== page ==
Your first encounter with your camera flash might have been when it popped up while shooting on auto mode in low-light conditions. It lights up the whole picture and prevents your photos from turning out underexposed or blurry. But far from merely adding light to a scene, the flash is an element in photography that opens up a whole new dimension of creative possibilities. From built-in flashes to external flashes, here are some tips to help you get more comfortable with it all.
First of all, there are some situations where using a flash is pointless and unnecessary — knowing when not to use it will allow you to save time on trying out each setting one by one. Flash seldom works well in big events because it will only have an effective range of about 3-5 metres. Additionally, us flash for concerts, as it may cast shadows and distract the performers on stage. A simple alternative to this is to open the aperture and raise the ISO, enabling you to take well-exposed photos in low-light conditions, while still preserving each organic moment. You could also consider putting your camera in a priority mode and adjust each setting properly.
The most popular usage of the flash is in dim lighting. Be it indoors or at night time, the flash will illuminate your subject when there is insufficient natural or ambient light, allowing you to define all the important details clearly. Doing this will prevent motion blur resulting from slow shutter speeds and excessive noise in your photos due to an ISO level that is set too high, leaving little room for post-processing.
While shooting, you can also get creative even with the flash turned on. In night photography, it can be used for long exposures, light trails or even freezing the light in certain parts of the frame. These effects dramatise your overall composition and elevate your art.
Contrary to popular belief, the flash can sometimes be used in daylight too. Using the flash can bring your photos to life and enhance their overall tone. Picture the scene: your subject is standing right in front of a breath-taking sunset. You snap a photo to capture the moment, but your subject is reduced to a dark silhouette. Directing your flash towards your subject in this situation will act as a second light source, filling in the underexposed areas and producing a more balanced portrayal of the scene.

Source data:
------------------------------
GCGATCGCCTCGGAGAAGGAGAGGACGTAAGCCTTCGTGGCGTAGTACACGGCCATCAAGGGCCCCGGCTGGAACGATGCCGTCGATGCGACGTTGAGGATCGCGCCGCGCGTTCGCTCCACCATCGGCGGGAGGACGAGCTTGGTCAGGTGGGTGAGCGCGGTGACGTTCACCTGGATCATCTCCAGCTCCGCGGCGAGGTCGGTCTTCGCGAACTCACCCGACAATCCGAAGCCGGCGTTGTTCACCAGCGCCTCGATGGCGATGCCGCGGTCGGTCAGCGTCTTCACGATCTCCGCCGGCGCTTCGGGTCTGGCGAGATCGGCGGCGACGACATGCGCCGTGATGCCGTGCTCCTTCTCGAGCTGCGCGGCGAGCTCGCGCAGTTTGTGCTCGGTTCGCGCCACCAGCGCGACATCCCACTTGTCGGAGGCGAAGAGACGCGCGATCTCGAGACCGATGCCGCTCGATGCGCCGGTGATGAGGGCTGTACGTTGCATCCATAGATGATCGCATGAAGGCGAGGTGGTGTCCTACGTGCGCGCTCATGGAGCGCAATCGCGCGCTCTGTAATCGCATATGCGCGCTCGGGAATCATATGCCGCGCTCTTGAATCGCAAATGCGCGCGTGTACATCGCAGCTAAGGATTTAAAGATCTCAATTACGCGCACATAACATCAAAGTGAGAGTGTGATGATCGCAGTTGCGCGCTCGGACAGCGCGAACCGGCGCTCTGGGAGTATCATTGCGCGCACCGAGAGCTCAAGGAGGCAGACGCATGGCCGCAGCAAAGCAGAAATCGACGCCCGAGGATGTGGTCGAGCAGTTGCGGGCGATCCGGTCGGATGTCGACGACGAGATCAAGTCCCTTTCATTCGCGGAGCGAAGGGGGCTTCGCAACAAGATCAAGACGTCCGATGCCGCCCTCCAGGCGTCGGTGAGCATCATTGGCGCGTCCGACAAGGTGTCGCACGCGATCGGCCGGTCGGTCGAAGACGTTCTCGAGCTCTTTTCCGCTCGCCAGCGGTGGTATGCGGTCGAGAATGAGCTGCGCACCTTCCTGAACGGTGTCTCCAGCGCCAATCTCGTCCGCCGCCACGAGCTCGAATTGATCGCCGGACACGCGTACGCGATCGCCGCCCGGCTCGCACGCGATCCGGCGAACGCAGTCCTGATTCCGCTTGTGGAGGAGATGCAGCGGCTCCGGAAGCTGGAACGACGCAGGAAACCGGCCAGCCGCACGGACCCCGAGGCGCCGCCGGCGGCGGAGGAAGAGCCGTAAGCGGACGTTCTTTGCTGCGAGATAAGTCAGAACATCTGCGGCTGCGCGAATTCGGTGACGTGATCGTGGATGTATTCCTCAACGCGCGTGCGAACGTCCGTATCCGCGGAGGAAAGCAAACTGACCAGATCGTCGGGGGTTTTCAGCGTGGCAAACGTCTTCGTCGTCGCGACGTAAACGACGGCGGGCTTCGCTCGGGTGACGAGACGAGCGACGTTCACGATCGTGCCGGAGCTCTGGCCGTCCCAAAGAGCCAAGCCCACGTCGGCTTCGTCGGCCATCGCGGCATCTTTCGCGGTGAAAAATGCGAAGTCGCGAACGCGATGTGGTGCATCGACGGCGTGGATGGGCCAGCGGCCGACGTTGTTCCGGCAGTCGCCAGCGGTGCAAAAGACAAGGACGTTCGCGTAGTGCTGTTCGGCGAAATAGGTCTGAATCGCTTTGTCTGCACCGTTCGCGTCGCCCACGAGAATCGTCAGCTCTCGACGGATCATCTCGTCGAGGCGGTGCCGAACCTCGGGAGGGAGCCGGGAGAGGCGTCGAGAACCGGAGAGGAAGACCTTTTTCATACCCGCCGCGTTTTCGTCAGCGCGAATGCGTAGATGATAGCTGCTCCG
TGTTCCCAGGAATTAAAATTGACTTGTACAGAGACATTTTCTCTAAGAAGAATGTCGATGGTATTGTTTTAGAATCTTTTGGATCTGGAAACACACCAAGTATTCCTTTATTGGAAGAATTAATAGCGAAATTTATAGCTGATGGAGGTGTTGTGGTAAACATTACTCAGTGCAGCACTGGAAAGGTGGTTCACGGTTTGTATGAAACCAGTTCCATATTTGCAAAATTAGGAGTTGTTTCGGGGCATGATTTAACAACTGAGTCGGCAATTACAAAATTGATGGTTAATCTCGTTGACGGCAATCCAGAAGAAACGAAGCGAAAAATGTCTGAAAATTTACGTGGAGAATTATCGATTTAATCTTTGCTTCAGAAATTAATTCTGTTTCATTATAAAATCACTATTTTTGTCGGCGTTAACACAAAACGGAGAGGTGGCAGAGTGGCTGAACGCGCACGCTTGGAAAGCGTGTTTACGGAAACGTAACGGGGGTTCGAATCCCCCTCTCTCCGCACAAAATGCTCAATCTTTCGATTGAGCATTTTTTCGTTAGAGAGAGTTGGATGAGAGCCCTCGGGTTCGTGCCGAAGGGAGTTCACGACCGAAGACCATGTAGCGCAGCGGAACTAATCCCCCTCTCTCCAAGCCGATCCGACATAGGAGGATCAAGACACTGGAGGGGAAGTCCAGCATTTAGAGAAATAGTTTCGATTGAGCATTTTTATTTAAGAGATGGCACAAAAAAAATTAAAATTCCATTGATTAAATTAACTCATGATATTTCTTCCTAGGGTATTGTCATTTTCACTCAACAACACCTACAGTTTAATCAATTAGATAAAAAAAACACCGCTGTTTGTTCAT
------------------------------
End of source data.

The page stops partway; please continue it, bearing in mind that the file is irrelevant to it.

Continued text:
The hack to flash photography is knowing your starting point on manual mode: aperture f/8, shutter speed 1/200, ISO 200 and flash power to 1/16. Remember that shutter speed takes care of ambient light, aperture controls flash exposure and ISO enables you to use a faster or slower shutter speed. Then, adjust the mood of your pictures by using a faster shutter speed with flash for a darker background and slow shutter speed with flash for a more normally exposed background. Et voila! You’re good to go.
An important factor to note is the flash sync speed of your camera. This is the fastest shutter speed at which there is an instant where the shutter is 100% open. Using a faster shutter speed than the flash sync speed will result in a black band across the image. Most cameras will have a x-sync speed of 1/200s, therefore any shutter speed faster than this sync speed limit will capture the shutter curtain. Staying below it allows you to make sure that your shutter is all the way open when the flash fires.
The direct beam of light from your flash can create harsh shadows that makes your photos look artificial. To diffuse your light before it reaches your subject, consider investing in a softbox. The shadows will be less harsh, creating a softer and more natural look. These are designed to be used off camera and triggered remotely, which gives you a lot more room to be creative with your approach.
With an external flash, try out the technique of bounce flash. You can modify the flash output to diffuse the light by bouncing it off the ceiling, a portable reflector or even a wall and avoid firing straight at the subject. Overall, this will reduce the harshness of your flash.
It is easier to get more creative with an off-camera flash and to create an unlimited range of moods. Take your flash off the hot shoe and mount it either on a tripod or place it on the floor. The added flexibility of different lighting directions can open up your photography to more creative lighting options.
Give flash a shot in your photography, slowly adjust and familiarise yourself with each setting, and discover that both you and your camera are capable of so much more.